There is a wide-spread belief that Social Security surpluses must be
"saved" for future retirees. Most believe that this can be done by
accumulating a Trust Fund and ensuring that the Treasury does not
"spend" the surplus. The "saviors" of Social Security thus insist that
the rest of the government’s budget must remain balanced, for
otherwise the Treasury would be forced to "dip into" Social Security
Can a Trust Fund help to provide for future retirees? Suppose the New
York Transit Authority (NYTA) decided to offer subway tokens as part
of the retirement package provided to employees—say, 50 free tokens a
month after retirement. Should the city therefore attempt to run an
annual "surplus" of tokens (collecting more tokens per month than it
pays out) today in order to accumulate a trust fund of tokens to be
provided to tomorrow’s NYTA retirees? Of course not. When tokens are
needed to pay future retirees, the City will simply issue more tokens
at that time. Not only is accumulation of a hoard of tokens by the
City unnecessary, it will not in any way ease the burden of providing
subway rides for future retirees. Whether or not the City can meet its
obligation to future retirees will depend on the ability of the
transit system to carry the paying customers plus NYTA
Note, also, that the NYTA does not currently attempt to run a
"balanced budget", and, indeed, consistently runs a subway token
deficit. That is, it consistently pays-out more tokens than it
receives, as riders hoard tokens or lose them. Attempting to run a
surplus of subway tokens would eventually result in a shortage of
tokens, with customers unable to obtain them. A properly-run transit
system would always run a deficit—issuing more tokens than it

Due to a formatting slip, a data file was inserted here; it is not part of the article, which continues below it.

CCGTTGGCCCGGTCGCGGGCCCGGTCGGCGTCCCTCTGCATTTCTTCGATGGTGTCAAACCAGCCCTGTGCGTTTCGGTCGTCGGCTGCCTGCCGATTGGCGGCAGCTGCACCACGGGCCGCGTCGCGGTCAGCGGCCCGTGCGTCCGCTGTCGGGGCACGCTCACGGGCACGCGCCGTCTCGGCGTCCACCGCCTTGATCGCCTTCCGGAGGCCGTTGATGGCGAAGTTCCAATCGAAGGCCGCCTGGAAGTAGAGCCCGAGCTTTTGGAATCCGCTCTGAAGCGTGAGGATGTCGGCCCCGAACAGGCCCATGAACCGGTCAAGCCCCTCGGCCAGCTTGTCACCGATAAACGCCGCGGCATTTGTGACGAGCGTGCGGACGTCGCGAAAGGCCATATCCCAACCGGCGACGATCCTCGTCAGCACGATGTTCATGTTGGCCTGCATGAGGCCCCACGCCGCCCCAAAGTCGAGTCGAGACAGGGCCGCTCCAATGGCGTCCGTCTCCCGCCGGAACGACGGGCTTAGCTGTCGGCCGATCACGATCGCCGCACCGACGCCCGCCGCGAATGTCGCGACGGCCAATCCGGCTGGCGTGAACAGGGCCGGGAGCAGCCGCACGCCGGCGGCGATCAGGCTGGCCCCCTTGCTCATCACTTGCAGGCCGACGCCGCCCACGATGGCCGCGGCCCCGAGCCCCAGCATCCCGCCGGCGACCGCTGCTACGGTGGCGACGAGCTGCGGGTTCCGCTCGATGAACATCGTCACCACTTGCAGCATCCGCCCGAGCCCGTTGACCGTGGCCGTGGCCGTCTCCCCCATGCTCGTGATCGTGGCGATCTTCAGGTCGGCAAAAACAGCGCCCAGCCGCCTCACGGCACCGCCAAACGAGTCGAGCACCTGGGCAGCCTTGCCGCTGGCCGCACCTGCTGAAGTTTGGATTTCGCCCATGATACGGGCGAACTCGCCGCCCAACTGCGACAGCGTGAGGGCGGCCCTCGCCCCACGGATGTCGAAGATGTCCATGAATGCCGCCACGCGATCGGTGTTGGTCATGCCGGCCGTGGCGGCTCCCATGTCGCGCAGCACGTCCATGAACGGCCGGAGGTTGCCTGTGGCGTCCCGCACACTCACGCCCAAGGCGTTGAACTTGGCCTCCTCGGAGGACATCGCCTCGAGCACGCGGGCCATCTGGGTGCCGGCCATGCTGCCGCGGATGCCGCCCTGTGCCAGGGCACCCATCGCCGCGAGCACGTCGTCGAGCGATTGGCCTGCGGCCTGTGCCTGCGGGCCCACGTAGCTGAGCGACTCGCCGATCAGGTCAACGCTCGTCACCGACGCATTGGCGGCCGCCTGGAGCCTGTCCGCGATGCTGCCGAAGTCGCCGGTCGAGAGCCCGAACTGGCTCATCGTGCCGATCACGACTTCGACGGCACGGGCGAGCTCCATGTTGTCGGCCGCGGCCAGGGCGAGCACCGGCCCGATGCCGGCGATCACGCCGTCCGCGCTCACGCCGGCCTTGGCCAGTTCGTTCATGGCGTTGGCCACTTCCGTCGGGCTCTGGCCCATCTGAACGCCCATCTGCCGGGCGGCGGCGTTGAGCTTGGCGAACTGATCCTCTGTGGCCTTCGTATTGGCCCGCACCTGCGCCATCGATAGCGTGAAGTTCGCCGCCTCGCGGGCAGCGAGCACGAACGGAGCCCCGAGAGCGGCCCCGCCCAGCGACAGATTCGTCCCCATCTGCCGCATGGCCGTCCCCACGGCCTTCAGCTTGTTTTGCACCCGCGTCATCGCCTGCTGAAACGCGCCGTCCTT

Accumulation of a Social Security Trust Fund is neither necessary nor
useful. Just as a subway token surplus cannot help to provide subway
rides for future retirees, neither can the Social Security Trust Fund
help provide for babyboomer retirees. Whether the future burden of
retirees will be excessive or not will depend on our society’s ability
to produce real goods and services (including subway rides) at the
time that they will be needed. Nor does it make any sense for our
government to run a budget surplus—which simply reduces disposable
income of the private sector. Just as a NYTA token surplus would
generate lines of token-less people wanting rides, a federal budget
surplus will generate jobless people desiring the necessities of life
(including subway rides).
FOR FURTHER READING
"The Emperor Has No Clothes: An Analysis of President Clinton's
Proposed Social Security Reform," Jerome Levy Economics
Policy Note 1999/1, L. Randall Wray.
"How Can We Provide for the Baby Boomers in Their Old Age?" Jerome
Levy Economics Policy Note 1999/5, Dimitri B. Papadimitriou
and L. Randall Wray.
"More Pain, No Gain: Breaux Plan Slashes Social Security Benefits
Unnecessarily," Jerome Levy Economics Policy Note 1999/8, Dimitri B.
Papadimitriou and L. Randall Wray.
"Does Social Security Need Saving? Providing for Retirees throughout
the Twenty-first Century," Jerome Levy Economics Public Policy Brief
No. 55, 1999, Dimitri B. Papadimitriou and L. Randall Wray.
"Can Social Security Be Saved?" Jerome Levy Economics Working Paper
No. 270, May 1999, Dimitri B. Papadimitriou and L. Randall
"Abolish the Surplus," Center for Full Employment and Price Stability
Policy Note 99/01, L. Randall Wray.